Roseline: Thank you very much for those tips. The stats from KubeConEu 2023 which took place a few months ago, showed that only 7% of women attended the event in person. And you were part of the 7% of women who attended the event in Europe. Now, I would like to ask what you think women need to do to get involved or be seen in the cloud-native industry.
Edidiong: Yeah, I think it's just like a general thing and not necessarily very specific to cloud native. We all know that in the tech industry in general, we don't have as many women as men in tech, right? And that then now breaks down into several other tech industries, like web development, Android development, cloud-native development. And I feel like that's also, again, based on the number of people involved in these industries or how these industries are being perceived, right? So for instance, even though there are not still a lot of women in tech, right? You see that we have a lot more women in web development compared to cloud native. And that's because there was a time when web development was the thing everybody knew about it.
Cloud native is also still up and coming, right? So it would take a while for people to also divert into this ecosystem as well. So I think a general thing would just be like, okay, hey, how can we bring in more women into tech? And when they're coming to tech, they can now decide, hey, I want to do it in cloud native or I want to do it in web development, all of those things. Because if there are still not as many women in tech in general, then you can't really increase the number of women specifically in the cloud native industry.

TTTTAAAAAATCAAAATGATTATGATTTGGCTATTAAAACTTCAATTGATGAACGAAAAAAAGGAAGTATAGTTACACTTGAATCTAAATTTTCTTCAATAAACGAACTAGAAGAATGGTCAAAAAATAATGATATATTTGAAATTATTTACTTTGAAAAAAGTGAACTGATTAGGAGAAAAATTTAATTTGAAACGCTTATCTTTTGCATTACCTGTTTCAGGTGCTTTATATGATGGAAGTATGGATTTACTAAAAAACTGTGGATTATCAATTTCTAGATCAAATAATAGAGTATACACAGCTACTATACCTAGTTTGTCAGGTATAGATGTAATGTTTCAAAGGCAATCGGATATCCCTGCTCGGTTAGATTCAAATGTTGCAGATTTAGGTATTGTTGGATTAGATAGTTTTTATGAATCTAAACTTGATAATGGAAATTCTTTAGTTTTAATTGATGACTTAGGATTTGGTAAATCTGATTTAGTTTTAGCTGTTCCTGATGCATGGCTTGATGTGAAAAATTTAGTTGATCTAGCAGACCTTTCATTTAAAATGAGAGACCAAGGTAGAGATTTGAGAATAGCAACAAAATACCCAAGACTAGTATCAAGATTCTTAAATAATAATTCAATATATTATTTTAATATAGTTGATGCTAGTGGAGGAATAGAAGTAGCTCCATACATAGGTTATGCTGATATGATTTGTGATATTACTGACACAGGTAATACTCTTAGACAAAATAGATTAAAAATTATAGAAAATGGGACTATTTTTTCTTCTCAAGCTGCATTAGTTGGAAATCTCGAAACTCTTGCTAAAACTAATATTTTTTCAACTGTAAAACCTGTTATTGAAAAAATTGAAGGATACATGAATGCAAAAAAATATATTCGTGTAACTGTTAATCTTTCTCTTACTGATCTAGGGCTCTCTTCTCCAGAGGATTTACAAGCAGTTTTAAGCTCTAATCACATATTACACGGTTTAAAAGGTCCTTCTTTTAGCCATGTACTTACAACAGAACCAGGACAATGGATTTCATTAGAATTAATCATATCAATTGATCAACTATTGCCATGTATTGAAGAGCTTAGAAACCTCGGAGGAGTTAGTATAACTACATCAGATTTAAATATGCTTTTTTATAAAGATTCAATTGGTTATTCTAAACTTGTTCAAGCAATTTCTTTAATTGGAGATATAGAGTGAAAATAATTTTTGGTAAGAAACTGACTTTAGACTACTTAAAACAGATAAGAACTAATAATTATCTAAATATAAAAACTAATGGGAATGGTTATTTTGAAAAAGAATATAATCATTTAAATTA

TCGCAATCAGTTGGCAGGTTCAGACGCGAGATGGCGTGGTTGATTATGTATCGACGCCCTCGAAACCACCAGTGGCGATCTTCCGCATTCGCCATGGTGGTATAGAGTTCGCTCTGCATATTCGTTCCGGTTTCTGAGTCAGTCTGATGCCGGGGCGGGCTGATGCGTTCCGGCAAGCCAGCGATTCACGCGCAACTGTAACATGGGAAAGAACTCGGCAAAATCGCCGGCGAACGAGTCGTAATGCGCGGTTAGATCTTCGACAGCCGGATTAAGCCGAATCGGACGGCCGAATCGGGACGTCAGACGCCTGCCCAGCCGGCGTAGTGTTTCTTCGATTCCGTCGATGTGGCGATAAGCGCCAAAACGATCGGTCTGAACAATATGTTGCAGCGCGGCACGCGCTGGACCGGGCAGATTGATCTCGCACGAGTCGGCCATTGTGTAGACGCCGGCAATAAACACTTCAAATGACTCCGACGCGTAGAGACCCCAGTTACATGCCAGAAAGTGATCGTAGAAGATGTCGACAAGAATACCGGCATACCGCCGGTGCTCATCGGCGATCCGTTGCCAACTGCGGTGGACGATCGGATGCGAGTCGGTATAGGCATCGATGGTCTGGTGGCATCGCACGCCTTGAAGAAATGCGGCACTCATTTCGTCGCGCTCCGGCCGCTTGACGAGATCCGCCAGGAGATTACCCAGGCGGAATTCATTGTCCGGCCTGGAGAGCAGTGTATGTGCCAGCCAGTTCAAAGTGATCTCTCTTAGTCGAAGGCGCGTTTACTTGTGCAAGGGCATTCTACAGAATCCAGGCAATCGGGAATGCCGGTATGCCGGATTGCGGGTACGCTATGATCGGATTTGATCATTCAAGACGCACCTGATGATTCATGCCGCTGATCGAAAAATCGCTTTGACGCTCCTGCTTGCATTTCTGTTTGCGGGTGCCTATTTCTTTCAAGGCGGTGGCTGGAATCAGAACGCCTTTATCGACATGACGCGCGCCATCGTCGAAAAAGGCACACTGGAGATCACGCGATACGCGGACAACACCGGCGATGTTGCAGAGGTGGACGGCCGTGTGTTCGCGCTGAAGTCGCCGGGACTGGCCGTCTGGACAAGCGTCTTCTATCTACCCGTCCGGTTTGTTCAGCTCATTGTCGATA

And then another thing I would say is that oftentimes people think of Kubernetes and cloud-native as very complicated and very complex. And honestly, they are, to be honest, but in truth, every other thing in the world is harder and complex. So it means that if you could actually learn how to be a technical writer or learn how to do web development or learn anything that you are very knowledgeable about, it means that you can also learn about cloud native, right? I usually say this stuff that if you are so knowledgeable about web development today, right? And then you look at Kubernetes and you're like, oh no, this thing is really hard. Just try to take a step back and remember that there was one day when you didn't know anything about web development and you thought it was hard too, but then today you know about it.